Various published reports this morning are suggesting that UBS AG probably sold $24 billion of holdings backed by Alt-A mortgages in a fire sale earlier this week, exacerbating difficulties in a RMBS market already reeling from a histsoric downturn in the U.S. housing market. From MarketWatch:
UBS was "highly likely" to have sold the securities in a fire sale, said J.P. Morgan analyst Kian Abouhossein, noting press speculation on the subject. "We see the speculated level of 70 cents on the dollar as realistic in a fire sale," he said in a Thursday note to clients, adding the current market price is probably 84 cents on the dollar.
Various sources have suggested to Housing Wire this morning that Europe's largest bank by assets had dumped the Alt-A securities to none other than PIMCO, a bond-house owned by German insurer Allianz. Earlier coverage on HW had mentioned the likely fire sale by UBS in discussing the difficulties now facing ultra-prime mortgage lender Thornburg Mortgage, whose failure to meet margin calls on the Alt-A securities it holds have put it on the brink of bankruptcy. From Bloomberg:
"UBS has set a new strategic direction with the asset fire sale, following a period of mainly orderly asset sales within the global banking system," Abouhossein wrote, lowering his share-price estimate by 1 franc to 55 francs. "UBS actions have led to a spilling over into credit-market prices."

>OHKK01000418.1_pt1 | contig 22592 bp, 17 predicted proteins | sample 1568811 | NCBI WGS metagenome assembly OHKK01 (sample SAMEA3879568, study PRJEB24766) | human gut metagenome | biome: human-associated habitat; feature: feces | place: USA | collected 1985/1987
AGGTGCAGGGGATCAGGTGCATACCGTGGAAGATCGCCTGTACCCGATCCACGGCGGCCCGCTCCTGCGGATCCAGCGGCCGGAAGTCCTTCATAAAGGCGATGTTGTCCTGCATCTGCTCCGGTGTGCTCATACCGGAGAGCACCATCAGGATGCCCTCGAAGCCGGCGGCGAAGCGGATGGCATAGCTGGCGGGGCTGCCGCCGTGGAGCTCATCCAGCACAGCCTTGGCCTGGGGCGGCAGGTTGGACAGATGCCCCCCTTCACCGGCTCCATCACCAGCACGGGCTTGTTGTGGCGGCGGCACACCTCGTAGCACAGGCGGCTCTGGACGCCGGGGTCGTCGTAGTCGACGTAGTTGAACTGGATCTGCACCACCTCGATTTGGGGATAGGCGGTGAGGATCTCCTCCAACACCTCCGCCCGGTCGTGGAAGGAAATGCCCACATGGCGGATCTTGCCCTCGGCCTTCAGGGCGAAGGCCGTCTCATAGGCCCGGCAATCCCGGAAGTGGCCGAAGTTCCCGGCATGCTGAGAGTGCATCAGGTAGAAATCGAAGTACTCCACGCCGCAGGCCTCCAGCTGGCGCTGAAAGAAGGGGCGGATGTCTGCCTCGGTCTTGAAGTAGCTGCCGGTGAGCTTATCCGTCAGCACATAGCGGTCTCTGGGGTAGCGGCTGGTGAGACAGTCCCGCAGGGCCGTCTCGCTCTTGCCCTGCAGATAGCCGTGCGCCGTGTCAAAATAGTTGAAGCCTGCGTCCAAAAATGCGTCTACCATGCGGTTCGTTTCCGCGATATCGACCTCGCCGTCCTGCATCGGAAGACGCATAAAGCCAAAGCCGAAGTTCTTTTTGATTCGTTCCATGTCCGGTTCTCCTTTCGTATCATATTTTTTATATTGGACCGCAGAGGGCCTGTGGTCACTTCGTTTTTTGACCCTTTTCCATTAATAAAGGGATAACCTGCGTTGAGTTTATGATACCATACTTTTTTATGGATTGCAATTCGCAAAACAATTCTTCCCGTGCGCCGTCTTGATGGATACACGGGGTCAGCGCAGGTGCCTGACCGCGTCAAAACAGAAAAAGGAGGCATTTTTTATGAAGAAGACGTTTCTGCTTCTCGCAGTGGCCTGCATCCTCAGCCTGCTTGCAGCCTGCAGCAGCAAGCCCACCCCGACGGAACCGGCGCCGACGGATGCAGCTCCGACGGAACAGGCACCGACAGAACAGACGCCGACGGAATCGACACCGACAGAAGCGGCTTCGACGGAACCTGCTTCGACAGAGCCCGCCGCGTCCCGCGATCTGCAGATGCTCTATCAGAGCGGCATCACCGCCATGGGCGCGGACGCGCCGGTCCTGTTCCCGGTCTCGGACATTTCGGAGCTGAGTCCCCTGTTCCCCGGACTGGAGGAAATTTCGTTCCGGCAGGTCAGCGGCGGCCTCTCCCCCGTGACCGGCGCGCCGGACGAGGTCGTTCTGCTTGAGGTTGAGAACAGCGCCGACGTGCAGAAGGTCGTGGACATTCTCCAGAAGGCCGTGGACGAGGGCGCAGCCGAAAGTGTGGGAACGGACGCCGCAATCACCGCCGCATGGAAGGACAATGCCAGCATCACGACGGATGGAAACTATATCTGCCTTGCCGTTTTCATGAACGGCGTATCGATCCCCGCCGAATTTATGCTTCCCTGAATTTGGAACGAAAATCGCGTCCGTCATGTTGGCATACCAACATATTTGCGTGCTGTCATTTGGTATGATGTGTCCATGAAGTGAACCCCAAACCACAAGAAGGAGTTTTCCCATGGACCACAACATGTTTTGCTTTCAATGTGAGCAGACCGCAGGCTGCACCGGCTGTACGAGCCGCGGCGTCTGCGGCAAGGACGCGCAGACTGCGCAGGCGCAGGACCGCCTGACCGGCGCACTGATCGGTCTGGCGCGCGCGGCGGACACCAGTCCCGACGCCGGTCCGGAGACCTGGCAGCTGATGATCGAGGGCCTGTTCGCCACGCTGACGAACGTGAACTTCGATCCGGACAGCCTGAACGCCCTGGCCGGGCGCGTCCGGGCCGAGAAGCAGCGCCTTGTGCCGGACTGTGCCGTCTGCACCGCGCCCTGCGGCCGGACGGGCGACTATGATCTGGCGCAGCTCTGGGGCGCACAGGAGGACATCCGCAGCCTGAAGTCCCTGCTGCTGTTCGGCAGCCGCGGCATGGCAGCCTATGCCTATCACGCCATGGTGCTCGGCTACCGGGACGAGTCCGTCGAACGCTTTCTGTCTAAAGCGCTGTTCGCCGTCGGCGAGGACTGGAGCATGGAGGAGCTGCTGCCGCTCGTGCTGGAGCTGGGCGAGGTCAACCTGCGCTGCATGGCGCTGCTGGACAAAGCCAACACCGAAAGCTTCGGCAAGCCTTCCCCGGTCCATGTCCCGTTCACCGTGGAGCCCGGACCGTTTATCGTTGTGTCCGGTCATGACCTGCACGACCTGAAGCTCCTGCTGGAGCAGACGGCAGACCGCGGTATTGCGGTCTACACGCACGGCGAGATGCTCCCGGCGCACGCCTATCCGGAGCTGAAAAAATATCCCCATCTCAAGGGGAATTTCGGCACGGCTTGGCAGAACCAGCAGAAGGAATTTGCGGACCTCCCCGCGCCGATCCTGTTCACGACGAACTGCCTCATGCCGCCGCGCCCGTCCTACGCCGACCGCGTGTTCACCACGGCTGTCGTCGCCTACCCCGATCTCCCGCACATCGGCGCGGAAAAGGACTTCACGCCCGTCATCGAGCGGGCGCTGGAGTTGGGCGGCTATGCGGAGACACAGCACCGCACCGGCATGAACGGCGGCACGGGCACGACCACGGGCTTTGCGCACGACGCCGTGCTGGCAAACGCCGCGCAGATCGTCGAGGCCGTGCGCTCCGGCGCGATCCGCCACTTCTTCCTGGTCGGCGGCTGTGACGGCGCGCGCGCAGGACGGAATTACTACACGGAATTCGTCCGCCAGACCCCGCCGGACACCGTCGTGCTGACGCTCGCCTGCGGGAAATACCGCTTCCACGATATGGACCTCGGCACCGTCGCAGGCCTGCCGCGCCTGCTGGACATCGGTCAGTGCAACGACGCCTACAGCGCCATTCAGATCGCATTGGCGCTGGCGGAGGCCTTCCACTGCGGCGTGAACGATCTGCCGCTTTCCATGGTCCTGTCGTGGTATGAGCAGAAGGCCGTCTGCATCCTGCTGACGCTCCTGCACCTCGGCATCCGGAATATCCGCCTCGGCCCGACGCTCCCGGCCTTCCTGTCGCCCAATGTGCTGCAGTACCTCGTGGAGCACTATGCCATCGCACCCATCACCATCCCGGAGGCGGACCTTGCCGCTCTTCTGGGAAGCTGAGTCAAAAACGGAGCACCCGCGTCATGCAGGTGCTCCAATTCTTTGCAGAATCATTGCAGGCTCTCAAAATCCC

No kidding. This is just the sort of run-for-the-hills panicking that few in the market had hoped to see, preferring instead to focus on an orderly wind-down of existing positions. Sources that spoke with HW this morning have said that UBS' move may force holders of Alt-A securities, as well as other RMBS, to more aggressively mark down their positions -- generating larger losses in the quarters ahead for many of the nation's larger banking operations. And then there's the issue of a renewed liquidity crisis. Beyond Thornburg, which has been sent reeling by the UBS sale, the Wall Street Journal reported Thursday that Carlyle Capital Corp. had failed to meet margin calls on its $21.7 billion portfolio Wednesday. Carlyle holds a portfolio of top-rated agency-backed MBS, for the record, but even holding Fannie and Freddie issues haven't shielded it from $60 million in margin calls and additional collateral requirements -- in less than one week. All of which means we'll be hearing plenty of nattering about a "disconnect" between the market and the real value of underlying assets in the coming days. It's a point that is absolutely true, but one that unfortunately doesn't lessen the severity of the cash crunch now being thrust on many leveraged RMBS investors. Disclosure: The author held no positions in any publicly-traded companies mentioned in this story when it was originally published. HW reporters and writers follow a strict disclosure policy, the first in the mortgage trade.